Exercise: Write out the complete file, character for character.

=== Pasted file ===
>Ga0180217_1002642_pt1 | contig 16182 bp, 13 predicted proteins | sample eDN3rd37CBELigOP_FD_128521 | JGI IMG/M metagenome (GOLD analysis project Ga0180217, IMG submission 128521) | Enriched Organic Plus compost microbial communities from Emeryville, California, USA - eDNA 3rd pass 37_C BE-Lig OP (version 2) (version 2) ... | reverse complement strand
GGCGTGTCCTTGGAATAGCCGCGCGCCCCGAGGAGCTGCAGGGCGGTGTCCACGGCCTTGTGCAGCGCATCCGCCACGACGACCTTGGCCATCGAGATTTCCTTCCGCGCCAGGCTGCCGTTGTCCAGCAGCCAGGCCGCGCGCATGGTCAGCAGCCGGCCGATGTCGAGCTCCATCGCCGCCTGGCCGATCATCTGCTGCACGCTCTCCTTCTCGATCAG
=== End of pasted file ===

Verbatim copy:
>Ga0180217_1002642_pt1 | contig 16182 bp, 13 predicted proteins | sample eDN3rd37CBELigOP_FD_128521 | JGI IMG/M metagenome (GOLD analysis project Ga0180217, IMG submission 128521) | Enriched Organic Plus compost microbial communities from Emeryville, California, USA - eDNA 3rd pass 37_C BE-Lig OP (version 2) (version 2) ... | reverse complement strand
GGCGTGTCCTTGGAATAGCCGCGCGCCCCGAGGAGCTGCAGGGCGGTGTCCACGGCCTTGTGCAGCGCATCCGCCACGACGACCTTGGCCATCGAGATTTCCTTCCGCGCCAGGCTGCCGTTGTCCAGCAGCCAGGCCGCGCGCATGGTCAGCAGCCGGCCGATGTCGAGCTCCATCGCCGCCTGGCCGATCATCTGCTGCACGCTCTCCTTCTCGATCAG